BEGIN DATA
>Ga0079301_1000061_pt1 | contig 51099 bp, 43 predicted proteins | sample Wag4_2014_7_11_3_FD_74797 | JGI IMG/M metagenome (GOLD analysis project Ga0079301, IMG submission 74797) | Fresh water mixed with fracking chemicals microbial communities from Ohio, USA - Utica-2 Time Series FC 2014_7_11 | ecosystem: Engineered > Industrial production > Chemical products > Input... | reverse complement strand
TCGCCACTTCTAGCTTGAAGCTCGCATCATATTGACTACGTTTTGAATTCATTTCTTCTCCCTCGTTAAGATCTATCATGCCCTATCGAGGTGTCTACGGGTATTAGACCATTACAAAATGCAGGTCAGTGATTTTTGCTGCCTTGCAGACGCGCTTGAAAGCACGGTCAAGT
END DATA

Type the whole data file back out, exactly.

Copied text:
>Ga0079301_1000061_pt1 | contig 51099 bp, 43 predicted proteins | sample Wag4_2014_7_11_3_FD_74797 | JGI IMG/M metagenome (GOLD analysis project Ga0079301, IMG submission 74797) | Fresh water mixed with fracking chemicals microbial communities from Ohio, USA - Utica-2 Time Series FC 2014_7_11 | ecosystem: Engineered > Industrial production > Chemical products > Input... | reverse complement strand
TCGCCACTTCTAGCTTGAAGCTCGCATCATATTGACTACGTTTTGAATTCATTTCTTCTCCCTCGTTAAGATCTATCATGCCCTATCGAGGTGTCTACGGGTATTAGACCATTACAAAATGCAGGTCAGTGATTTTTGCTGCCTTGCAGACGCGCTTGAAAGCACGGTCAAGT